Early recognition and intervention are needed with preoperation templating for successful outcomes in cases with complex injuries.
Dr. Hind Alraeh, Department of Orthopedic Surgery, Aseer Central Hospital, Abha, Saudi Arabia. E-mail: email@example.com
Introduction:High-energy trauma has increased the incidence of traumatic hip dislocation. In most cases, dislocation of the hip is associated with fractures of the acetabulum. However, its association with ipsilateral intertrochanteric fracture is very rare.
Case Report:We present a case of a 54-year-old male who had uncommon fracture pattern involving ipsilateral intertrochanteric femur fracture associated with ipsilateral posterior fracture dislocation of hip following a road traffic accident. He underwent closed reduction of the dislocation followed by an open reduction and internal fixation of the fractures. Through Kocher-Langenbeck approach, the intertrochanteric fracture was reduced and fixed with dynamic hip screw and derotation anti-rotation screw. Acetabulum fractures then fixed after reduction with two reconstruction plates.
Conclusion:Early recognition and orthopedic intervention constitute the cornerstones of satisfactory outcomes in cases with such complex injuries.
Keywords:Posterior hip dislocation, acetabular fractures, intertrochanteric fracture.
The anatomic features of hip joint imply a high degree of stability due to its ball and socket architecture and tight ligamentous and muscular structures type . Dislocation of the hip is usually caused by high-energy trauma such as high-speed car crashes, falls from heights, and extreme sporting events . The direction of the dislocation is dependent on the position of the hip, vectors, and intensity of the forces at the moment of impact . The combination between traumatic posterior hip dislocations with ipsilateral intertrochanteric femur fracture is extremely rare. In medical literature, similar cases are rarely reported [4, 5, 6, 7].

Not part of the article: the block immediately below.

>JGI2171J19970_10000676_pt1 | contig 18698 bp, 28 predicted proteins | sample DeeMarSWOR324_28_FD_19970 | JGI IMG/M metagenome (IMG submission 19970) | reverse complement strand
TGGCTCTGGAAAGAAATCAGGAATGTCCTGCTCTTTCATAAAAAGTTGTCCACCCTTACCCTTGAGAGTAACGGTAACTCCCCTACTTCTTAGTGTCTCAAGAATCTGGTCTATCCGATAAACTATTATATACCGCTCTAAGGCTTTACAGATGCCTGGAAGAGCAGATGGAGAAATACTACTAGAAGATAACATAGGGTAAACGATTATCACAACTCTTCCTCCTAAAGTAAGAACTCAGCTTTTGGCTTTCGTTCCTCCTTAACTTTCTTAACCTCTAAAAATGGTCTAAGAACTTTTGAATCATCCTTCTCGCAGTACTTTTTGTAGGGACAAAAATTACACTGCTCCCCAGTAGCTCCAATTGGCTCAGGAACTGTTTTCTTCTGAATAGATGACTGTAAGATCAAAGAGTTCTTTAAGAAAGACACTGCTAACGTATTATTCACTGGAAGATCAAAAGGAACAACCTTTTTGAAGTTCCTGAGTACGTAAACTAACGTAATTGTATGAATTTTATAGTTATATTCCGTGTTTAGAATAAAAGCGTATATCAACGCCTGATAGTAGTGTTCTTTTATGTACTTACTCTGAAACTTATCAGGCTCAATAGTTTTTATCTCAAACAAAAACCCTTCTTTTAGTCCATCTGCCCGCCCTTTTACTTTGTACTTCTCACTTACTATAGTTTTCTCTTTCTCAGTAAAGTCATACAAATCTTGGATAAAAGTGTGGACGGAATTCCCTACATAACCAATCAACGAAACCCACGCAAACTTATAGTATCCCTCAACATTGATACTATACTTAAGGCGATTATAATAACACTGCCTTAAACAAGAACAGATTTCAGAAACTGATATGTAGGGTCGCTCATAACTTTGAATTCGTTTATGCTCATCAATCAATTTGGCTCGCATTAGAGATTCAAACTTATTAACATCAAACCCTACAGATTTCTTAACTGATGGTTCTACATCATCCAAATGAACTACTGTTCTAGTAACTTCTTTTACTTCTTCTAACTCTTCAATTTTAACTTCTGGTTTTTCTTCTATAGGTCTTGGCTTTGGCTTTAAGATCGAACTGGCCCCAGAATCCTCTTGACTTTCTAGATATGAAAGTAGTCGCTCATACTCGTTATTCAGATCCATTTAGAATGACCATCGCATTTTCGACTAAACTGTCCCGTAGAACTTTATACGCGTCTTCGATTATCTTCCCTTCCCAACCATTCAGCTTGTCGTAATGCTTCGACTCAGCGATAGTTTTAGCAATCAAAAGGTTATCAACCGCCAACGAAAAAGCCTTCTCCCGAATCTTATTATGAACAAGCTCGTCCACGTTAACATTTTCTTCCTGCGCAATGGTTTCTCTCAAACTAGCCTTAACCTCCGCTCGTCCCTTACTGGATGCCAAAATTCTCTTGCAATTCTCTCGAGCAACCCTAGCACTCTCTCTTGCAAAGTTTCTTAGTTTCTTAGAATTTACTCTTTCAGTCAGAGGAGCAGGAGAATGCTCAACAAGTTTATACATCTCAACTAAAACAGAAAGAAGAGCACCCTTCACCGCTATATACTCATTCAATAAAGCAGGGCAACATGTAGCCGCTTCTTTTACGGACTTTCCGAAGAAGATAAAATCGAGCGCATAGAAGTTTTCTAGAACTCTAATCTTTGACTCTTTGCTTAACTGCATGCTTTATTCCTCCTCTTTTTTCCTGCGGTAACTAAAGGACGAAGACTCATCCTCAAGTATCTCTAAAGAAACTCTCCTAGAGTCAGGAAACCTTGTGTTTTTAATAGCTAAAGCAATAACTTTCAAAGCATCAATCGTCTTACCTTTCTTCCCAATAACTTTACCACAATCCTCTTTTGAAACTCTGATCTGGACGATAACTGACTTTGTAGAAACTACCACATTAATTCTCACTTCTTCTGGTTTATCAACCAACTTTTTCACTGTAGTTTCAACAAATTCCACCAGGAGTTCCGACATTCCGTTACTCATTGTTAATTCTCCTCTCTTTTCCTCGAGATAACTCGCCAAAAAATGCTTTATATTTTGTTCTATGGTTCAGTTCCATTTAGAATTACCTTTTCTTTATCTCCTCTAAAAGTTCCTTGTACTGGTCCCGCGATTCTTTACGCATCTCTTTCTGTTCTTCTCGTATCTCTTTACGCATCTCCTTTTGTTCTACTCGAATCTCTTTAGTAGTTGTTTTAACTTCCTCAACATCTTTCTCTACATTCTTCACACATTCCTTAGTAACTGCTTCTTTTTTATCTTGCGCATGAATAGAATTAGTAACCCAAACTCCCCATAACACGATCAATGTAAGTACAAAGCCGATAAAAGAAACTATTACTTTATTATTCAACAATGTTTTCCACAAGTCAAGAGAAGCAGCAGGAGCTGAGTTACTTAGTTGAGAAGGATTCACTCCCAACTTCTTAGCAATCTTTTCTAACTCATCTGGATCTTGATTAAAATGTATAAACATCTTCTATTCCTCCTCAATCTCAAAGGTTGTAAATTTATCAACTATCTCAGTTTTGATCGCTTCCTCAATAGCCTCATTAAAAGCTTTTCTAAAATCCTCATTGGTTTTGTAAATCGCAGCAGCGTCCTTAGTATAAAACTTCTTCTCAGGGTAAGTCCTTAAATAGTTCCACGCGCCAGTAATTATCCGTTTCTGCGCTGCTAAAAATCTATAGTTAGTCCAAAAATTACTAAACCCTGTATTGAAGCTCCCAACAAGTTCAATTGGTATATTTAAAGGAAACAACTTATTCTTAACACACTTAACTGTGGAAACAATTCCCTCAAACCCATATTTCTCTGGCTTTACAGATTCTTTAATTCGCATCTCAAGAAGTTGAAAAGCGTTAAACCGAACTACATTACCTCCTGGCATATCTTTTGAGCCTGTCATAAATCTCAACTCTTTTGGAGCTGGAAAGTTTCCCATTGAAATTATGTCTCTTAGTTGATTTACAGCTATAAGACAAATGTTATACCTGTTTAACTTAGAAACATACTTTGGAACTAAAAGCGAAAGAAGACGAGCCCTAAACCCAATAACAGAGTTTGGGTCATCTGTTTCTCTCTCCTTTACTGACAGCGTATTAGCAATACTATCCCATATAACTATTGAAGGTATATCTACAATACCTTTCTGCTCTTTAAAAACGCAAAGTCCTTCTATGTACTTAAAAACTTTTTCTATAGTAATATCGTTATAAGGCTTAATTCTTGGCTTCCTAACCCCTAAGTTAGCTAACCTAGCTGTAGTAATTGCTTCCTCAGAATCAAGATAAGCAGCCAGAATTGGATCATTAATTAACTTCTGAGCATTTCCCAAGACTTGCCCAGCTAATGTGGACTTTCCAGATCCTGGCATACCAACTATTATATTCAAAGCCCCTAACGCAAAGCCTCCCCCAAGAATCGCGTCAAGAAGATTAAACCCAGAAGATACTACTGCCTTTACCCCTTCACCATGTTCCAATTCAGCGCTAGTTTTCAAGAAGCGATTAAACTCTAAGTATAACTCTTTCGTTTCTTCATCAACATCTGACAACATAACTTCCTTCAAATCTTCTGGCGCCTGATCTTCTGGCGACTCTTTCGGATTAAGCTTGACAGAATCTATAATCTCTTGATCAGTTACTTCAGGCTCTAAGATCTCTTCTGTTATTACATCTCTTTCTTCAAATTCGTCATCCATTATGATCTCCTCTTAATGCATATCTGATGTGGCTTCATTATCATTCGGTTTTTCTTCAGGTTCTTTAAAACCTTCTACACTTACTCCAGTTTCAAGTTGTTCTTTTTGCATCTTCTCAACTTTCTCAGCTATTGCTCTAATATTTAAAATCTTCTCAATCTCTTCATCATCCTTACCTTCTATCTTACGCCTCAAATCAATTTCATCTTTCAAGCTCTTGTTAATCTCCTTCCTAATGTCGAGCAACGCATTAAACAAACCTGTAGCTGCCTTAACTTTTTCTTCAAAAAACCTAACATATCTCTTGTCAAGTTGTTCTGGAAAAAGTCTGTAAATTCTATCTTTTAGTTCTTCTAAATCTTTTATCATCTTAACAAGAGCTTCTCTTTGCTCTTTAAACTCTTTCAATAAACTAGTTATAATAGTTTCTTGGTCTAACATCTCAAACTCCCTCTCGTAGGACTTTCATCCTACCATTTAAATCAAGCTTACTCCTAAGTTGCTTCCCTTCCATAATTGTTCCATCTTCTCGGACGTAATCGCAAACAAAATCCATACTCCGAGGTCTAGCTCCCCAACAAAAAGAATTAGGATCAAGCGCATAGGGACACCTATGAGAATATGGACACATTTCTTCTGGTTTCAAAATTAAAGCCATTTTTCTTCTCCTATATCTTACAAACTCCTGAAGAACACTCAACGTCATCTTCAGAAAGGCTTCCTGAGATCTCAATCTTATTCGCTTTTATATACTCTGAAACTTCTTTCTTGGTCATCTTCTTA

The aim of the current paper is to report our experience with successful management of this rare presentation and briefly review the relevant literature and treatment options.
A 54-year-old male was admitted to our hospital in October 2019 after a road traffic accident. On admission, he was conscious (Glasgow Coma Scale = 15) and hemodynamically stable. He had severe pain in the right knee and was unable to move his right leg. On examination, his right leg was 2 cm shortened and rotated internally. Skin overlying the right patella had an open wound. Vascular and neurological examinations were normal. Examination of other limbs showed no injury. After primary stabilization of the patient as per advance trauma life support protocol, trauma series radiographs that were obtained showed right posterior hip dislocation and intertrochanteric with acetabulum fractures (Fig. 1). There were no further skeletal, spinal, or visceral injuries identified on secondary and tertiary surveys, focused assessment with sonography for trauma and computed tomography scans.
Immediately after resuscitation, the right hip dislocation was reduced in the emergency department with axial traction and gentle manipulation. Reduction was maintained with skin traction. Repeated post-reduction images (Fig. 2-4) showed no intra-articular fragments or loose bodies in the hip joint.
He was taken to the OR the next day. On the orthopedic table in lateral position with Kocher-Langenbeck approach, the intertrochanteric fracture was reduced and fixed with dynamic hip screw and derotation anti-rotation screw using C-arm imaging.
The procedure done through one approach. Acetabulum fractures fixation addressed after fractures reduction, then fixed with two reconstruction plates (Fig. 3). No drain was used postoperatively. Injuries of the knee were treated by debridement and primary closure.